There’s been no official tally taken, but I would estimate that at least 75 percent of the big winners on the two seasons of Dana White’s Tuesday Night Contender Series believed they earned a UFC contract as soon as they left the Octagon with their victory. Some, like Maycee Barber, thought she had it locked up as soon as she signed her contract. And she was right.
But then there’s Te Edwards, who used a single right hand to end his June 26 bout against Austin Tweedy by knockout in 28 seconds, then used that same hand to sign the imaginary contract he held up as soon as referee Chris Tognoni waved the bout off.
“Yeah, I kind of figured I had it,” Edwards laughed. “It was too clean.”
After one more fight that night in Las Vegas, UFC President White made it official. The 27-year-old member of the United States Air Force Reserves was a UFC fighter. And one who has clear star potential on his way to the promotion’s toughest division. That’s a good thing for Edwards, and a good thing for everyone watching.
“Yes, this is a sport,” he said. “Yes, we all want to be the best. But you have to keep in mind that every sport is a form of entertainment. We’re not doctors, we’re not engineers, we’re not building society or building anything that’s necessary for survival or life; we’re here to entertain people, to get them away from their jobs so they have something to watch. So the more exciting you are, the more entertaining you are the and the more personality you have, the more people want to watch that.”
And the more people want to watch you, the more opportunities you will get. And thanks to Edwards ending all six of his pro wins via first-round knockout, a stretch that includes finishes of 28, 33, and 43 seconds. Yeah, Edwards is someone worth watching, though he admits his ability to get his opponents out of there before he even gets a chance to sit on the stool between rounds hasn’t necessarily been by design.
“Honestly, it’s not like I’m rushing it,” Edwards said. “I’m settled in, I did a good warm-up in the back. I just practice a lot with timing and set-ups and I have a good game plan every time I go into a fight. I study the guys, I’ve seen them and their movements and patterns, so I normally don’t waste time. It takes me a couple seconds to see how they react to certain things, where they move their head, and it doesn’t take long for me to gauge what they’re gonna do. And I’m not afraid to pull the trigger, so then I execute and usually I don’t miss very often and I hit with bad intentions. So if I do land it, you’re gonna feel it for sure.”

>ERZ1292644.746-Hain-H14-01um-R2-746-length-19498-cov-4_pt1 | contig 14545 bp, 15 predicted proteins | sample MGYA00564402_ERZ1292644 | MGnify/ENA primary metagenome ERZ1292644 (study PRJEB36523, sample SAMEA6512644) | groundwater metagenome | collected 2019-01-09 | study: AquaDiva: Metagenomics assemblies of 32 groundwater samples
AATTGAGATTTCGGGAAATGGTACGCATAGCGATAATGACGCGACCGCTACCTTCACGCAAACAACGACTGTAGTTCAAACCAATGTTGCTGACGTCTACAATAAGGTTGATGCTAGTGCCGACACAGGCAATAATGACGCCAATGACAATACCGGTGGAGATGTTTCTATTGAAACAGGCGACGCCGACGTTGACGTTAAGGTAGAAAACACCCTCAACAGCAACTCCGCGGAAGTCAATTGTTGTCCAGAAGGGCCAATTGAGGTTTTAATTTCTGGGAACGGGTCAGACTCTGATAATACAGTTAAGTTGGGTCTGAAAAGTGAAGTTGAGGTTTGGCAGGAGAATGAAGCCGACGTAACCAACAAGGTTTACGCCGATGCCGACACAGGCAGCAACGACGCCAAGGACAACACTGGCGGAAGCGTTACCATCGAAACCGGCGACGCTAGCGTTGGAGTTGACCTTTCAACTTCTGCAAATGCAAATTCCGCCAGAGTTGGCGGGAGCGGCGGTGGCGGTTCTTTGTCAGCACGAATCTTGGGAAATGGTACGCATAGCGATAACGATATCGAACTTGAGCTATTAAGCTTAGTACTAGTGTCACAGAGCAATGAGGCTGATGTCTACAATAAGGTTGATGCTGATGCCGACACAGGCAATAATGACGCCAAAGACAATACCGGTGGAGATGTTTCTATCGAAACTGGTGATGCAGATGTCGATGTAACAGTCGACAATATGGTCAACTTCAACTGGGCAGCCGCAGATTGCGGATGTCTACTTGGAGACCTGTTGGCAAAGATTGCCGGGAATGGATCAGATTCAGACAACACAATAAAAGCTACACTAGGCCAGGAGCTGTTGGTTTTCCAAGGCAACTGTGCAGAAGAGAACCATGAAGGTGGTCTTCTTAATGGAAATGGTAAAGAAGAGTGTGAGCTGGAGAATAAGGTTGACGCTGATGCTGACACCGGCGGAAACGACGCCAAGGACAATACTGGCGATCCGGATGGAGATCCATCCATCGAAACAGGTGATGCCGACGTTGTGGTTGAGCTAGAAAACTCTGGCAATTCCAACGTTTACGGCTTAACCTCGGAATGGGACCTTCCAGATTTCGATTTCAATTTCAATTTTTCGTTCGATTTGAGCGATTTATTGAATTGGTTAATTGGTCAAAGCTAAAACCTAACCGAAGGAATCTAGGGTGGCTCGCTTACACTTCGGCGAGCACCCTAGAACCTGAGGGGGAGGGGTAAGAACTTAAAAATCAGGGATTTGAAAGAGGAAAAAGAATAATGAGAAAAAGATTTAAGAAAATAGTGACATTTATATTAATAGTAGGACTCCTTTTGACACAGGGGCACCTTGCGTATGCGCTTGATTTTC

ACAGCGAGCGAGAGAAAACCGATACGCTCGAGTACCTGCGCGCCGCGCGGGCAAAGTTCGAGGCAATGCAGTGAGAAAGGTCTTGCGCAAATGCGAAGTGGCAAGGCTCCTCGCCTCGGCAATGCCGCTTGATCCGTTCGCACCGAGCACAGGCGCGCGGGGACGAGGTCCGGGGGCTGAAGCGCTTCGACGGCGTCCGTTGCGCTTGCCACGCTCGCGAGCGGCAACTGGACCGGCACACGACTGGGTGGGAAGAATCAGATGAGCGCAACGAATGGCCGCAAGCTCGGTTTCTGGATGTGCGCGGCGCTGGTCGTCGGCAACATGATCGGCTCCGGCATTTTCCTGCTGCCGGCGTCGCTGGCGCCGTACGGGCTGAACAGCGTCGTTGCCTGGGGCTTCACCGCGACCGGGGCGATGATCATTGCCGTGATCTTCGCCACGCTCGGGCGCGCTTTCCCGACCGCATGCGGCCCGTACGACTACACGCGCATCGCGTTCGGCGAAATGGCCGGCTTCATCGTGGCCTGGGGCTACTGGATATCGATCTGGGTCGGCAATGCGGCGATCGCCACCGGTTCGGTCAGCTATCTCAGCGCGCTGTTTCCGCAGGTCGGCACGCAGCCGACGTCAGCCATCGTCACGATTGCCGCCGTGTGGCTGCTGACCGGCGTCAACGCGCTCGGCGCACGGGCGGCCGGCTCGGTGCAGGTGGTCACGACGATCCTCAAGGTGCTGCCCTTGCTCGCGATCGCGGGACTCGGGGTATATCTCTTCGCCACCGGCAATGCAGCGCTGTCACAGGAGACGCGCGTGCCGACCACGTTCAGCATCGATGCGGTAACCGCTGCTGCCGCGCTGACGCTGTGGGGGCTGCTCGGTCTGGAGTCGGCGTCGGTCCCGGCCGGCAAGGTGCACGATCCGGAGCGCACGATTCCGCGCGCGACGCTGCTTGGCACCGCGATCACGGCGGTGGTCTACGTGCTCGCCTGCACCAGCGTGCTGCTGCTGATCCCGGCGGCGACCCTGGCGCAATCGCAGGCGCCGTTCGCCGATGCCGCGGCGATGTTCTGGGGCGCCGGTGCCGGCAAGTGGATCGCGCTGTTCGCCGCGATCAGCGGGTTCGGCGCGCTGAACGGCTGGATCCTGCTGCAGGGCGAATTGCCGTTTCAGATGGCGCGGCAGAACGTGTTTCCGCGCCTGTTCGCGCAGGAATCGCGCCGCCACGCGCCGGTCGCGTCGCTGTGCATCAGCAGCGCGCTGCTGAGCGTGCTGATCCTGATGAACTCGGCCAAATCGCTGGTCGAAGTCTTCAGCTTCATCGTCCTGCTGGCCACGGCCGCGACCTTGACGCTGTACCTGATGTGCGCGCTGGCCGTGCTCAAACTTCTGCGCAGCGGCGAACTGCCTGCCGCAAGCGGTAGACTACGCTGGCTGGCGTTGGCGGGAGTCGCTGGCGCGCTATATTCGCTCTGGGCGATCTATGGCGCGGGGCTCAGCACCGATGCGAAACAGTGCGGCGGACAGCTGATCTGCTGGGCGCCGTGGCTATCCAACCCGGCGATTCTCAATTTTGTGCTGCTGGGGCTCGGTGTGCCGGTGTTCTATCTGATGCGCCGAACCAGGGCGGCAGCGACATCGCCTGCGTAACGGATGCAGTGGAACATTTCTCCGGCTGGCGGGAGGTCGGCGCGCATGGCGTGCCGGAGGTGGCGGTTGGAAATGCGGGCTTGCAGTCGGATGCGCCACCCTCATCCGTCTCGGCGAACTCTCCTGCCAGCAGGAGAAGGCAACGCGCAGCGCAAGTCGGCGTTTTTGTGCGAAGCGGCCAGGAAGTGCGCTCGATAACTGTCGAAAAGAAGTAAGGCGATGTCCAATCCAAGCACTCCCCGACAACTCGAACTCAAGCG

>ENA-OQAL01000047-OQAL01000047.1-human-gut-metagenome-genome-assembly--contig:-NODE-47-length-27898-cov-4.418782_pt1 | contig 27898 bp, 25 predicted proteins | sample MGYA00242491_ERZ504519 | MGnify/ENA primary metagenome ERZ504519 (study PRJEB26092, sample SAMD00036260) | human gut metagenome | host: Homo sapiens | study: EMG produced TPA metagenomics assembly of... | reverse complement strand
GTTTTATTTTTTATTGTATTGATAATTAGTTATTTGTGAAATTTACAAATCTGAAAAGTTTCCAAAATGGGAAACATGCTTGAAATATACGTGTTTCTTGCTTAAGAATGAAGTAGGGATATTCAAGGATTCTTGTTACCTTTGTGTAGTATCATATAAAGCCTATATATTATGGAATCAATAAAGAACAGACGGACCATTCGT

The scary part for prospective opponents is that they’ve only seen his striking power on tape. The rest of his game is still a mystery, but Arizona’s Edwards is about to let the secret out: He’s not as inexperienced as a 6-1 pro record would lead anyone to believe.
“I’ve had an issue since I started fighting where guys look at my record and they’re like, ‘He doesn’t have a whole lot of fights, he’s inexperienced,’ or whatever excuse,” Edwards said. “But keep in mind that I have 300-plus collegiate wrestling matches at the D1 level, wrestling and competing against the best guys in the country. Being on a stage and competing at a high level is not new to me. I have way more experience in that aspect than most of the fighters you see in the UFC. The only difference is, the sport is different. So a sport in which I had more limitations, where I couldn’t strike, I couldn’t choke you, I couldn’t kick you, I could only wrestle you, all you did was allow me to do more to you and I’ve got 300 more competitions than you.”
An NCAA qualifier for Old Dominion and Arizona State, Edwards has seen the heights of collegiate wrestling, but he’s got even bigger goals in MMA. So when you take his wrestling and punching power and add in a dose of training with some of the best fighters in the world under John Crouch at the MMA Lab, there is likely to be a lot more talk about “Tango” in the coming years. And that’s the way he likes it.
“I love the spotlight,” he laughs. “I don’t even like fighting in small venues. You don’t get the same kind of build-up, the hype isn’t the same and you don’t get as excited. When you put all the spotlights on and the camera and everybody’s there, the walkout, that’s stuff to live for. You don’t want to have this mundane, mediocre kind of venue with a hundred people and no one sees you. We don’t train and sweat and bleed all day for that. I want the big reward – I want the big money, the big spotlight, the big fights.”